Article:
Nonetheless, the writings of the two Portuguese and one Spaniard collected and translated by C.R. Boxer, and provided by him with an erudite preface and notes, are certainly worth reading. Maybe not so much for what they tell about the Ming China - there are, after all, lots of great modern books on the topic - but for what they tell us about the Iberians' early attempts to understand the country around them. They have made some correct observations, and also have said some things that are laughable ... but, all of it put together, this was, in a sense, a foundation on which the first generation of European scholars of China (i.e., mostly Jesuits starting with Ruggieri and Ricci) were to build.

P.S. There is apparently a more recent, 2010 reprint. For some reason Amazon pages for different editions don't automatically link to each other (as they usually would), so I am putting in this link as a service to the community.


The home of the pomelo

Crossing from Yongding County to Pinghe County
Previous: to the Tulou Great Wall -- (2012-03-04) --

I would not have minded staying in the Nanxi Valley for another day, but it was already time for me to leave the tulou country, get to a train station, and back to Wuhan. There are no railways in the "tulou heartland", but a couple railway lines skirt the tulou counties from the northeast and northwest. So I had a few options. The most interesting, and my original plan, was to continue to the south, via Fujian southernmost counties and to Guangdong's seaside Shantou city; but due to a number of delays early on, I did not have time for this anymore. The next time, perhaps... The next most attractive option was to go north, to Longyan, through which one of the Xiamen-Wuhan trains runs. So if I had thought about it, I could have booked myself a ticket on that train, and had a choice of backtracking to the Xiamen/Zhangzhou area or pushing on to Longyan. But I had not thought of that in advance, and realized now that the ticket I had was for a train that does not run through Longyan. (Instead, it was to leave Fujian through a different route, via Zhangpu and Wuyishan). So I decided to go back to Zhangzhou, through which all trains leaving Xiamen for China's hinterland have to pass.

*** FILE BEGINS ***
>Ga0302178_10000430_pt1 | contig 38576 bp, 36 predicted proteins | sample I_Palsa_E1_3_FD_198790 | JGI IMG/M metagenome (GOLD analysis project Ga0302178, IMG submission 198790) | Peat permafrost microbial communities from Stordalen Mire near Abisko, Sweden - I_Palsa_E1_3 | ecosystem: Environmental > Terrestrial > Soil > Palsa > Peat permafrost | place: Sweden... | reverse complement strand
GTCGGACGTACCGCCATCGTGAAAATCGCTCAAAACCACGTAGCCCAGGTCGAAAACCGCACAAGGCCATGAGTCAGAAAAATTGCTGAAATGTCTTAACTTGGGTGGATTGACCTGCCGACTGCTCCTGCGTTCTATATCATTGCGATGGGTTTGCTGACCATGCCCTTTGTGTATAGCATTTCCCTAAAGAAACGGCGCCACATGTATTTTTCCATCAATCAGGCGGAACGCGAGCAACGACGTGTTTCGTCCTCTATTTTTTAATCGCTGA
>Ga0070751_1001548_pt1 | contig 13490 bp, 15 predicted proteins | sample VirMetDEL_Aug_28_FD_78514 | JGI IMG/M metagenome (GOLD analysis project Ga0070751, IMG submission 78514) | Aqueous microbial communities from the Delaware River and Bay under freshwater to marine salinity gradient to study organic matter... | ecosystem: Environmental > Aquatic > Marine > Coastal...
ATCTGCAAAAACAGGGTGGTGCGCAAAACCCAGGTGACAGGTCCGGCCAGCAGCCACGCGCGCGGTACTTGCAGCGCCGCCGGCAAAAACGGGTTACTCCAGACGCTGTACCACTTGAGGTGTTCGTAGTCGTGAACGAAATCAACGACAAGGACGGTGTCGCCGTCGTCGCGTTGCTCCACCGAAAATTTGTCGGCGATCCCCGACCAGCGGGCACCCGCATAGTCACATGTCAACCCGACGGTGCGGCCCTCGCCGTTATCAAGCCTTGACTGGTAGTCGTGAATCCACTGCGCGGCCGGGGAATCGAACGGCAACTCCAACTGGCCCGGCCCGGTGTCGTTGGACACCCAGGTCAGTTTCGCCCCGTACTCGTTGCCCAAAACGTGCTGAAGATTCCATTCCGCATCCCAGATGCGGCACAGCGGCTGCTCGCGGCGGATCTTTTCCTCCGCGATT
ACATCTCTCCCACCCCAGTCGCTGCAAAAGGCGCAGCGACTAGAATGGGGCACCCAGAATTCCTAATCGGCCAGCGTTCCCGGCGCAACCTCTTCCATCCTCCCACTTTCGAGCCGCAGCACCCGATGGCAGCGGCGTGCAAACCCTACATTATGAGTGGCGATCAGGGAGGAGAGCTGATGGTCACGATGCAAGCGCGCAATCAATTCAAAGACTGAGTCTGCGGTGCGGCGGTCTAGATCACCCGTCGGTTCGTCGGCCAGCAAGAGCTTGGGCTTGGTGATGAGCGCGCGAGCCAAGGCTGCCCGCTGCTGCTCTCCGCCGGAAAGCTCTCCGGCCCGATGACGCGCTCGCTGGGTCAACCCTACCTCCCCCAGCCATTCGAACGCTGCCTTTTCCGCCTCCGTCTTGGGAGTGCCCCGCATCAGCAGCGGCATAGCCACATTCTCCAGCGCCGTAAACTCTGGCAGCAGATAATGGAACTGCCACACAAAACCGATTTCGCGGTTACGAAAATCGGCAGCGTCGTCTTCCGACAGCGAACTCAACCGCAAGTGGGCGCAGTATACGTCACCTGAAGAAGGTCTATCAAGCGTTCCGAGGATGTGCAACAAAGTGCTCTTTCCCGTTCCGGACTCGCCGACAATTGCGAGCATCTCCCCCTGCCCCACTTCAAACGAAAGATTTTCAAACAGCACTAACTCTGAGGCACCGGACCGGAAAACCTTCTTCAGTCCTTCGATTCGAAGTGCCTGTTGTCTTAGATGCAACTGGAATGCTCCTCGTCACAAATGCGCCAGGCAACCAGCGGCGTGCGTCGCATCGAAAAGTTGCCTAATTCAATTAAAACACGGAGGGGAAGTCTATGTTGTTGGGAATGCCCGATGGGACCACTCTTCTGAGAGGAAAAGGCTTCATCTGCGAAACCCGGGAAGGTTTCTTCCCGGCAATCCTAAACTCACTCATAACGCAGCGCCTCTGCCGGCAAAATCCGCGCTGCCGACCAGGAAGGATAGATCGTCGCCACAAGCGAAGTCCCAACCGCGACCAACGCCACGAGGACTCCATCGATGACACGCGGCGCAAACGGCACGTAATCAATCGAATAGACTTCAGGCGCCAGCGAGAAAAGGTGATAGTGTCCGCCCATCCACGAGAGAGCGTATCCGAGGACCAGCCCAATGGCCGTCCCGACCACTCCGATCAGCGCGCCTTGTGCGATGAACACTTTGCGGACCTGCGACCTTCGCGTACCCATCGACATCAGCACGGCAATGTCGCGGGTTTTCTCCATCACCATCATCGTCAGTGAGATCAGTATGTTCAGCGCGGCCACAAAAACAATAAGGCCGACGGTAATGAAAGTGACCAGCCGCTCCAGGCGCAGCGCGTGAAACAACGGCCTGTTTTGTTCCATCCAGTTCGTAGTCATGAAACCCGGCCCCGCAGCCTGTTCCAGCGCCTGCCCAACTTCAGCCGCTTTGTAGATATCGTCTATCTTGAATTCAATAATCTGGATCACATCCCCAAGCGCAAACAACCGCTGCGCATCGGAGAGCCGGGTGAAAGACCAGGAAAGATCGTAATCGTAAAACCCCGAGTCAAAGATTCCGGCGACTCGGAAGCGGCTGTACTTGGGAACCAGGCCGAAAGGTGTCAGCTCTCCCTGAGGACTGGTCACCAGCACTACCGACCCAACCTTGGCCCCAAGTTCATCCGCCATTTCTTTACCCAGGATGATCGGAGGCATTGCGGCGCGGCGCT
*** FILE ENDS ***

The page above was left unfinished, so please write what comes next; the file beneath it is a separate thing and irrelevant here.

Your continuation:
S309 climbing out of the Nanxi Valley

Still, there were actually two options. One, backtrack via Shuyang Town and Nanjing County. Two, take S309 south to Luxi Town, and then go east via Pinghe County. I chose the latter option, wondering what kind of road is ahead of me.

Indeed I had to wonder: as of the early 2012, Google Maps shows the new S309 route, going from the north, end in the middle of the Nanxi Valley, although sogou.com and printed maps show it going all the way through to Luxi and beyond. The truth, as I was to found out later this day, was to lie somewhere in the middle.

A shrine in the field, a familiar Fujian sight. (Upper Nanxi Valley)

As I left Shijia Village, the new road (S309) continued - and it was obvious that it was very new, with some construction work not finished yet. Certainly no mile markers, and few signs. Dense human population ended after Shijia, although a few scattered farmhouses and tulous could still be seen for a while here and there on the valley's slopes.

The mountains that separate Yongding County (where Nanxi Valley is) and Pinghe County (where Luxi is the first town) are not particularly high; according to Google Maps Terrain view, the elevation at the pass is somewhere between 800 and 1000 m. (Pretty much the same as on the Kettle Valley Railway between Penticton and Kelowna...) Still, they are pretty steep, and the terrain necessitated quite a bit of engineering tour de force on the part of the designers and builders of the new S309 (the one that Google Maps don't show yet; the Google Maps satellite view photos, being somewhat out of date, show the road still very much under construction). (I don't know how this range is actually called; some maps have Bopingling Range (博平岭) written all across the region, but I think that name properly applies only to a rather more northerly area, closer to Longyan City).